Real-world measurements of structured-lattices and supersingular isogenies in TLS
This is the third in a series of posts about running experiments on post-quantum confidentiality in TLS. The first detailed experiments that measured the estimated network overhead of three families of post-quantum key exchanges. The second detailed the choices behind a specific structured-lattice scheme. This one gives details of a full, end-to-end measurement of that scheme and a supersingular isogeny scheme, SIKE/p434. This was done in collaboration with Cloudflare, who integrated Microsoft’s SIKE code into BoringSSL for the tests, and ran the server-side of the experiment.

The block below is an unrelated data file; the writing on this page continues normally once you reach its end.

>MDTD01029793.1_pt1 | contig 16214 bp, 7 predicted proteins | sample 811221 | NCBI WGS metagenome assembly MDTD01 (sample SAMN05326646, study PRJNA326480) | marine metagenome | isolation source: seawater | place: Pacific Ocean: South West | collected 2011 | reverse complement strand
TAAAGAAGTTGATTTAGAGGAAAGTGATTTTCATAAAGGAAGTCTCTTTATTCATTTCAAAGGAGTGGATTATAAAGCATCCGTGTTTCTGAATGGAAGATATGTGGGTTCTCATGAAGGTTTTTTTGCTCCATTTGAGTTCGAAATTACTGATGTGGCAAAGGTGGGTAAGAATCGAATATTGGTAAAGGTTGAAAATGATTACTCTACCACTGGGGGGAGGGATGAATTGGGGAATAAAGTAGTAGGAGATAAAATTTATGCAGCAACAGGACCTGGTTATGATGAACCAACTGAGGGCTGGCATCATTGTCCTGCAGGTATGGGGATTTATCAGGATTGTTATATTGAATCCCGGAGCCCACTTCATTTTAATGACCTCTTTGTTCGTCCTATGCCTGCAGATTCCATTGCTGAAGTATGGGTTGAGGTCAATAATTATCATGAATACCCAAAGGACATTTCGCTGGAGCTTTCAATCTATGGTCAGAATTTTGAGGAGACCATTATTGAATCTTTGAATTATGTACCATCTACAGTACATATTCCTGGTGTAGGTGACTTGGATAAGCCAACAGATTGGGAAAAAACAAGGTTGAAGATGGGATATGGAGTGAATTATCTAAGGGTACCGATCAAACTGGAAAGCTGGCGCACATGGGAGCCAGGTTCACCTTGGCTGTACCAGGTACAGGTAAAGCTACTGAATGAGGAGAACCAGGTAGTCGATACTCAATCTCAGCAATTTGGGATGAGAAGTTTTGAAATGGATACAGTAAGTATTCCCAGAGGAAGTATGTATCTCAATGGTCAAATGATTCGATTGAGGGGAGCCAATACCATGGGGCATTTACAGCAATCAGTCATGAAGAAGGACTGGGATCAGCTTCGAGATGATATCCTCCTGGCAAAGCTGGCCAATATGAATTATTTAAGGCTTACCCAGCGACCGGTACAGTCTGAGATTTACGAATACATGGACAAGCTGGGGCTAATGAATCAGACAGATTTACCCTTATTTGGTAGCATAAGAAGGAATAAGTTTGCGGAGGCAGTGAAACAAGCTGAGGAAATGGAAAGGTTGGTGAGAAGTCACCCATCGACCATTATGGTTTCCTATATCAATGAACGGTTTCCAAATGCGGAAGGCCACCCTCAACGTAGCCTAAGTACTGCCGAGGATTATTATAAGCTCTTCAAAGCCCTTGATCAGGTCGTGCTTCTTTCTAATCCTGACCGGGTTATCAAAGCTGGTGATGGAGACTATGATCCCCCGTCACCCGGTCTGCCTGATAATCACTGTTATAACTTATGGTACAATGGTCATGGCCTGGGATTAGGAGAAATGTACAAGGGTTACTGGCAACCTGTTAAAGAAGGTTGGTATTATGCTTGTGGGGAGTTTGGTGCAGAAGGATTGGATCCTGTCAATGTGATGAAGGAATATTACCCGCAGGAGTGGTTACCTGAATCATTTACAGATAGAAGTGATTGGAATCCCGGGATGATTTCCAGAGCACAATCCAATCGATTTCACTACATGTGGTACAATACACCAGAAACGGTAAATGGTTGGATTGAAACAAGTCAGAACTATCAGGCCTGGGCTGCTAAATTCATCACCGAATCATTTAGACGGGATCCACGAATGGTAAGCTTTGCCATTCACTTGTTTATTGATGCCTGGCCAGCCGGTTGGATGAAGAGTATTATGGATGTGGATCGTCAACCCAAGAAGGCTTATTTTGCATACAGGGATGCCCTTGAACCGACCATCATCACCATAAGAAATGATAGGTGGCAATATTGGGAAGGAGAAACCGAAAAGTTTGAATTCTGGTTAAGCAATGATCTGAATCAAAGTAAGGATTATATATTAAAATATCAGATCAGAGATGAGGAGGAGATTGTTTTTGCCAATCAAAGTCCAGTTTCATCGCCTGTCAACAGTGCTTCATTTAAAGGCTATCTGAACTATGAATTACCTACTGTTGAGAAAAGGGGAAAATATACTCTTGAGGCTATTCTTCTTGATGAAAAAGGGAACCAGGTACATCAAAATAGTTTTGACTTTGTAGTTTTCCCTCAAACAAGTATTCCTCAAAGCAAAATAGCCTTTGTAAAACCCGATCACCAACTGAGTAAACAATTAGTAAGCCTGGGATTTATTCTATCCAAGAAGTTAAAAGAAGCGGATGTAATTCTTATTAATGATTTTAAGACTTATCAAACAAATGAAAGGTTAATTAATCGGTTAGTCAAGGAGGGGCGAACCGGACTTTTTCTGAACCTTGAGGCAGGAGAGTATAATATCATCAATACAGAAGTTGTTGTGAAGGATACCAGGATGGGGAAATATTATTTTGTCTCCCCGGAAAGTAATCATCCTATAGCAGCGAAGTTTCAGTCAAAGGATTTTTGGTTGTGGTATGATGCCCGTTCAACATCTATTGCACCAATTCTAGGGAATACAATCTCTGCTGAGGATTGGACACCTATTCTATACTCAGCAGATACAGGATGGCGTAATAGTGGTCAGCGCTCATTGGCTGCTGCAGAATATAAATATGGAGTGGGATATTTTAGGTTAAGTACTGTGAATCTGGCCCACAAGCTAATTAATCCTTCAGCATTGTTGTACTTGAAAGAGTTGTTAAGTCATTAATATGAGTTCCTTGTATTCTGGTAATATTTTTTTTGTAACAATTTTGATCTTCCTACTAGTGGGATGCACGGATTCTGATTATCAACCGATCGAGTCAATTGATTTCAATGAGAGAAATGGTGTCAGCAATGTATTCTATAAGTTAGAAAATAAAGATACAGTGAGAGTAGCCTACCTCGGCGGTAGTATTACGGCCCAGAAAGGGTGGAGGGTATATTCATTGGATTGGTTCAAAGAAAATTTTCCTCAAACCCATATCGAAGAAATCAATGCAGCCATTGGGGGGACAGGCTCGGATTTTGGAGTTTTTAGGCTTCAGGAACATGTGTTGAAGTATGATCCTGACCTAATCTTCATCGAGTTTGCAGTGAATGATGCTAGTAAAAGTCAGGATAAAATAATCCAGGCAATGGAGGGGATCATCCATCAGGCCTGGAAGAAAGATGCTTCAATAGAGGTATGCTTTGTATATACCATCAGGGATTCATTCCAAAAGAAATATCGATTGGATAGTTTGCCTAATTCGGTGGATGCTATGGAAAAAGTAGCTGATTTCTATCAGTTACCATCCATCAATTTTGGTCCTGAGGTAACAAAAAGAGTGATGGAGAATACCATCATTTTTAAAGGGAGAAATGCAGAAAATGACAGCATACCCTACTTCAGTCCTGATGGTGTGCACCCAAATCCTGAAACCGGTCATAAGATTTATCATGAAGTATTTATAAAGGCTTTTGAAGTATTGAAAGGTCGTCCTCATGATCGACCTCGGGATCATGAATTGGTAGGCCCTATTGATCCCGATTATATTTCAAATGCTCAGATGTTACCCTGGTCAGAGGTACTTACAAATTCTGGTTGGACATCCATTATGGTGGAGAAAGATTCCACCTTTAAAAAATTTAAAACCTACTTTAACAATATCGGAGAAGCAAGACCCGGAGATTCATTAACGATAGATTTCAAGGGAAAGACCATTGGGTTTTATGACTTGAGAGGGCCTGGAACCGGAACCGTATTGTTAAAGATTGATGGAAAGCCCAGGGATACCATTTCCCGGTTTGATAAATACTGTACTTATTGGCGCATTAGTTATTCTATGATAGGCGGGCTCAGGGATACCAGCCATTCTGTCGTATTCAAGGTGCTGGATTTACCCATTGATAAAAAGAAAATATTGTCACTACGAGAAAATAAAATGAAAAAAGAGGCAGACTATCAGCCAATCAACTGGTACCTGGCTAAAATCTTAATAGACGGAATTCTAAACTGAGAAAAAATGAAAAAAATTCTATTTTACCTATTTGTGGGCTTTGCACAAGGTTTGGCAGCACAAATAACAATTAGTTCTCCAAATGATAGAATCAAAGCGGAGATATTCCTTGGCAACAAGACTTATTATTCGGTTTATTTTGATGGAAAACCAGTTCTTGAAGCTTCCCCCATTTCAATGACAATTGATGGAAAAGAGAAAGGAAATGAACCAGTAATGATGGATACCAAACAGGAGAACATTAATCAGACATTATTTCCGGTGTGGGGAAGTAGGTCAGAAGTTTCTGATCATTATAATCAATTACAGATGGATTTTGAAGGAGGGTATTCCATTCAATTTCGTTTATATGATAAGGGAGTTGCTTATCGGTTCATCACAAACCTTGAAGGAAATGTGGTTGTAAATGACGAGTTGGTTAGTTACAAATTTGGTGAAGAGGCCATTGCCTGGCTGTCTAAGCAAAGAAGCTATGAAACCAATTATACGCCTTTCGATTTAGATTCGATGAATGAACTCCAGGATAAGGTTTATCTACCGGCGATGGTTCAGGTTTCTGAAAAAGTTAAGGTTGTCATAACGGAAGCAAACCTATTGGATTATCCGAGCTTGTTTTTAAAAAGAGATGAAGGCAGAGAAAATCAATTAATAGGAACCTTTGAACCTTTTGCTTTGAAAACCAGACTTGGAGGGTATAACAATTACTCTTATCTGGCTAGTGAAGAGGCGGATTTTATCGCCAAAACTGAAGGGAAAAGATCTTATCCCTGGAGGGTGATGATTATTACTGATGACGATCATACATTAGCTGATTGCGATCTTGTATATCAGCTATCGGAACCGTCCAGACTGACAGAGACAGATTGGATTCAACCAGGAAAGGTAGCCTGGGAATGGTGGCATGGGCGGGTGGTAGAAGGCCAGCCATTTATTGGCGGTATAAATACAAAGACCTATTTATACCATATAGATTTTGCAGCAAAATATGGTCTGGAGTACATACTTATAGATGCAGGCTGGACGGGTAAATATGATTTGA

Because optimised assembly implementations are labour-intensive to write, they were only available/written for AArch64 and x86-64. Because SIKE is computationally expensive, it wasn’t feasible to enable it without an assembly implementation, thus only AArch64 and x86-64 clients were included in the experiment and ARMv7 and x86 clients did not contribute to the results even if they were assigned to one of the experiment groups.